Also 40k is often a step above entry level. Many people start with internships or hourly. It isn't always easy to get your foot in the door. Be prepared for that. Your savings will help there but won't sustain you long in low or no income situations.
posted by manicure12 at 10:47 PM on July 28, 2012

All the above said....

Consider living closer to where you will work.

You save no money commuting too far. Time is money. Lifestyle matters.
posted by jbenben at 11:06 PM on July 28, 2012 [1 favorite]

It is an absolutely brutal time in the NYC real estate market. The vacancy rate is well below 1% right now. Prices have hit the roof. (For a series of complicated reasons, which I can explain, if you care.) You should absolutely be sharing an apartment if you are moving here jobless. You can do circa $1000 or less per person, in Bushwick, Clinton Hill, nearer Bed Stuy, and maybe Fort Greene, if you're sharing. (Also Sunset Park, etc.) You will have a very hard time getting a lease of your own, without a guarantor, with no job.

Everything will be more expensive. But in the long run, you'll make more money, if things work out as they should.

But it's New York. If you want to be here, just suck it up, work it out and get on it. If you don't want to be here, you'll leave. More room for someone else who wants it more. :)
posted by RJ Reynolds at 6:51 AM on July 29, 2012 [2 favorites]

If you have a roommate, you can definitely get a place for under $1150/person. I live in Ditmas Pakr now and am well below that; other neighborhood suggestions like RJ Reynolds's are good as well. I have some friends who just moved to Clinton Hill in an enormous apartment for $1200/person, and I'm sure there are less opulent things out there.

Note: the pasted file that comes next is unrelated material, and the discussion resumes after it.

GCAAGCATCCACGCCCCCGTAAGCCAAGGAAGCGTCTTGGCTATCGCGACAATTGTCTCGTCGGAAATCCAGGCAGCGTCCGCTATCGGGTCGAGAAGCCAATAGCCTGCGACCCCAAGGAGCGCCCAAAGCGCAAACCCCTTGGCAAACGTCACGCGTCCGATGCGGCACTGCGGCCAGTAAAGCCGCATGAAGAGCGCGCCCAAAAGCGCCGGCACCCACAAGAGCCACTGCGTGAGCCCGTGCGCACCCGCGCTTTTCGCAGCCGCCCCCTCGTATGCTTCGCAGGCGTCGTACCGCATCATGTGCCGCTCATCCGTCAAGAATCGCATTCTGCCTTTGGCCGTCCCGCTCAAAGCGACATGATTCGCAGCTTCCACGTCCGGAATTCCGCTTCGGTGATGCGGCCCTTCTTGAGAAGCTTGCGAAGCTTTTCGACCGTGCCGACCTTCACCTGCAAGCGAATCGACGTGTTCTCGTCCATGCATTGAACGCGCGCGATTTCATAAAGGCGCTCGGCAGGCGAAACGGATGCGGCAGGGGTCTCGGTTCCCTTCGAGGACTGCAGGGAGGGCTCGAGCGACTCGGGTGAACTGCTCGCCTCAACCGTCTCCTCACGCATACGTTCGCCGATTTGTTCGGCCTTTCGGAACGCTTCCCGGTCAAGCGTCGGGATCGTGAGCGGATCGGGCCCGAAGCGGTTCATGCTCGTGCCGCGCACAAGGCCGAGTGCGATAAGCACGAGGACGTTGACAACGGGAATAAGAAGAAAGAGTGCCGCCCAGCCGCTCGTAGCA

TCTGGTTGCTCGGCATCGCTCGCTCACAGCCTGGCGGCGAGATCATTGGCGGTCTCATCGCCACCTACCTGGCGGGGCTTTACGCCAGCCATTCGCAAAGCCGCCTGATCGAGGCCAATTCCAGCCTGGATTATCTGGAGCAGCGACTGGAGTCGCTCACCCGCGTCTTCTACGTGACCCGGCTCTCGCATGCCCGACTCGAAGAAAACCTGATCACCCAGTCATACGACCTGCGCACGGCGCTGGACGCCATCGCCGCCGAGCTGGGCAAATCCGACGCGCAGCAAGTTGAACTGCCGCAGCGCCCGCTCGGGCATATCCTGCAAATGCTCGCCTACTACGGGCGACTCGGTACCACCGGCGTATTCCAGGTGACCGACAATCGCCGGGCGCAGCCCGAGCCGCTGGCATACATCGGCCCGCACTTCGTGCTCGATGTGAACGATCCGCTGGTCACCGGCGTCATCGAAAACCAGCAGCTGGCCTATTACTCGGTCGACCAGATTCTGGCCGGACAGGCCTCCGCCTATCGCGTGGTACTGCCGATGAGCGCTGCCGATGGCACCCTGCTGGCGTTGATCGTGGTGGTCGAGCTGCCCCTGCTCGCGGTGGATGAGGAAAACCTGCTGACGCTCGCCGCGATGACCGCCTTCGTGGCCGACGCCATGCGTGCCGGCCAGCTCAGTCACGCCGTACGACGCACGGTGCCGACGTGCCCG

Don't know about your field but in mine it took me several years and several raises to get over $40k of yearly salary.
posted by mlle valentine at 7:34 AM on July 29, 2012

If you have $20,000 saved, make that last as long as you possibly can. Even if you were to land a $40k/year job the day after you move here, you don't want to be paying $1,150/month for rent unless you're willing to make other types of sacrifices. After taxes, health care, etc. on $40k/year, you can expect to see a check for around $1100 and change bi-weekly.

Mid-20s, you say? You'll be going out a lot, meeting new people, and drinking a lot (maybe). Someone here said food is cheap, but that's exaggerating. If you go out to eat, NYC is expensive, especially if you plan on dating quite a bit. If you have a social life, drinking is really expensive in New York. If you plan on taking the subways enough to warrant an unlimited monthly MTA card, that's $105/month. When you're new to NYC, you'll be exploring a lot and wanting to have loads of fun--and I do recommend that.

The last thing you want to become is one of the third of New Yorkers who pay more than half their income on rent.